Girls with Attention Deficit Disorder
It's hard to miss a boy who has the impulsivity and hyperactivity that can result from Attention Deficit Disorder. His behaviors can disrupt a class. Everybody, including the boy, wants to see him be able to calm down. What about girls? Some girls with Attention Deficit Disorder do chat a lot and can disturb peers and adults in a classroom setting. However, for most girls this is not the case. They suffer in silence, and their symptoms of Attention Deficit Disorder are not recognized.
Here are some of the symptoms of ADD that girls show. Every child with Attention Deficit Disorder is unique, and symptoms do vary from girl to girl.
*Anxiety-especially in peer relationships and areas of her life where she needs to perform to a standard.
*Messiness-looks like a paper explosion at a desk in elementary school and a bulging backpack filled with wrinkled papers at the middle school and high school levels. These girls' rooms know no boundaries!
*Peer relationship problems-where the girls with ADD do not seem to understand the unstated rules of friendships.
*Losing and misplacing items-the importance doesn't matter. Keys, phones, papers, and assignments all go down the rabbit hole into another dimension.
*Underachieving at school-being told constantly that she should try harder and she could do "it" (whatever the "it" of the moment is), if she would just put her mind to it.
*Looking lazy and unconcerned-a defense mechanism for girls who have tried for as long and as hard as they can and still can't make the grade.
*Spacey and daydreaming-staring out of the window during class or doodling. These girls need to have their attention focused and refocused to be able to attend to tasks. Schoolwork and homework are often unfinished or not turned in.
*Difficulty with time and task management-getting the paper done at the last possible moment. A girl with ADD might have problems getting to events on time.
*Moodiness-trouble regulating moods. When she gets angry, the girl with ADD may become furious in a way that is completely out of proportion to the context of the event.
*Overly talkative-chatting and not being able to stop herself.
If a boy showed some or all of these symptoms, people in his life would at least start to suspect Attention Deficit Disorder. Why does it take an average of five more years for girls to get a diagnosis of ADD? There are many possibilities. Girls, especially in the past, have been socialized to be more compliant. They hold problems inside of them. A girl could see these ADD symptoms as character flaws, and feel like nothing can be done about them. "It's just the way that I am," is a common theme. A bright girl with Attention Deficit Disorder can usually function well enough in elementary school to stay off of the adult radar. Middle and high school, or sometimes college is where her life starts breaking down in a big way. There is too much to do that is unstructured. Tasks and assignments have multiple parts and deadlines that stretch far into the distance. At this point, people start to notice the struggles.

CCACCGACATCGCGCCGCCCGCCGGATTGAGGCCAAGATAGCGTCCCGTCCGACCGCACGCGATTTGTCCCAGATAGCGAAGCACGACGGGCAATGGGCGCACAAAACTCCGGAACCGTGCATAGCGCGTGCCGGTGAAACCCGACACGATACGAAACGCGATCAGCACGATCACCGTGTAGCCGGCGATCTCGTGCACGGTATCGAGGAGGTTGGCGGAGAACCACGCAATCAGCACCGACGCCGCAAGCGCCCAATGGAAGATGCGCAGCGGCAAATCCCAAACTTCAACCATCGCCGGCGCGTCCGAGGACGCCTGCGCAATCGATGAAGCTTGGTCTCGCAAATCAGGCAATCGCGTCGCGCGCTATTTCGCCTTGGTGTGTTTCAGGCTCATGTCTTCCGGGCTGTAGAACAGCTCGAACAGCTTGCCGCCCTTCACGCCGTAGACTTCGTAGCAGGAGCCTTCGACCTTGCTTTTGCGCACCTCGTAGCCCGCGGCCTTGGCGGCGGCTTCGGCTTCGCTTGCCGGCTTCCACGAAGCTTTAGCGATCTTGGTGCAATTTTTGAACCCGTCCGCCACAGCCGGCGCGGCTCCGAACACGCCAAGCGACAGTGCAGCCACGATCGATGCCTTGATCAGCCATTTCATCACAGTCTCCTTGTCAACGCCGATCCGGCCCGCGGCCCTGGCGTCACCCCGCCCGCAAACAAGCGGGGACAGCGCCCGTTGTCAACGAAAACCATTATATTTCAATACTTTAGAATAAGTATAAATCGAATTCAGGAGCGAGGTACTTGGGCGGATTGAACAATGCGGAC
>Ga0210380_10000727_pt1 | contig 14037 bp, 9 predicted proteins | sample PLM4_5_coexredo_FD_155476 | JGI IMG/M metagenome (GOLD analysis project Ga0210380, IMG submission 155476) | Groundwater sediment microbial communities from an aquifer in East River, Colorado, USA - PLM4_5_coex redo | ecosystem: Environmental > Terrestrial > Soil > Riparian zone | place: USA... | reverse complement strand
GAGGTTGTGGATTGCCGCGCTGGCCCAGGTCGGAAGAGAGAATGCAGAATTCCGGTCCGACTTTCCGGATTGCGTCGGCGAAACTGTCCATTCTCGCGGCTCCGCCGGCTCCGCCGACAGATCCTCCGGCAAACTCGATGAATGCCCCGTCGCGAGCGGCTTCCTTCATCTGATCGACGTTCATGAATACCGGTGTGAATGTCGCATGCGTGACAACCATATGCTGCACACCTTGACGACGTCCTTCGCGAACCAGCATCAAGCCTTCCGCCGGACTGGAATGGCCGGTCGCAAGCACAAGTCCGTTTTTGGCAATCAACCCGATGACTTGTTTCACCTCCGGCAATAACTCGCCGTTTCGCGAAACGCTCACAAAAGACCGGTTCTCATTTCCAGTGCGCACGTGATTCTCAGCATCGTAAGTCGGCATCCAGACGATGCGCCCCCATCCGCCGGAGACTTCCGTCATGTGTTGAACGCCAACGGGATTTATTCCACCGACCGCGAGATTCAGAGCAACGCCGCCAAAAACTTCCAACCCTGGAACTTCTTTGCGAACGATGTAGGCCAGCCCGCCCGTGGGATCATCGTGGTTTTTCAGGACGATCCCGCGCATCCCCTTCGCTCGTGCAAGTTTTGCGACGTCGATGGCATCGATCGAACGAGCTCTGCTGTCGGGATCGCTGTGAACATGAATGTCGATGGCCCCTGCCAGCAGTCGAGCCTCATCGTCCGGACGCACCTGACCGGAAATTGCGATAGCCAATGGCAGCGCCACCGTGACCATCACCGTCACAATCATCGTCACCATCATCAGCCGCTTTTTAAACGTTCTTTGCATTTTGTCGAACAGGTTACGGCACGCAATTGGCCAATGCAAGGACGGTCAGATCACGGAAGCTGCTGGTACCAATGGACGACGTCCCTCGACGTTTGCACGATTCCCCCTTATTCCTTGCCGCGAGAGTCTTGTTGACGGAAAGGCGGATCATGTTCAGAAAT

It is important to know the signs and symptoms of a girl who has Attention Deficit Disorder and treat this neurological difference at a young age. This is true even if she doesn't seem to have a lot of problems and isn't in trouble at school. Girls with untreated Attention Deficit Disorder have difficulty developing a sense of competency. The struggles that they endure shape the way that they see themselves. These difficulties impact self-esteem. Are there other reasons to get a diagnosis?
In 2012, a 10-year study from the University of California at Berkeley reported that girls with Attention Deficit Disorder had more self-harming behaviors. At the time I reported, "In the study, about 51 percent of girls with the combined type of ADD reported that they had tried harming themselves. This was more than twice the rate of girls without ADD/ADHD. These types of self-harm practiced by girls included cutting, burning, scratching or hitting themselves. Girls with the inattentive type of ADD had a rate of 29 percent of self-harming behaviors, which is significantly less than girls with the combined type." The results of this study should be troubling for any adult who knows a girl with ADD.
If you suspect that a girl has Attention Deficit Disorder, what should you do? Take her to a medical professional who has experience working with girls who have ADD. Get a complete evaluation. The best results usually come from a combination of medication and behavioral therapy. Ignoring the problem does not make it go away. Some girls with Attention Deficit Disorder have this neurological difference for life. The earlier that it is treated, the better the outcomes for that girl.
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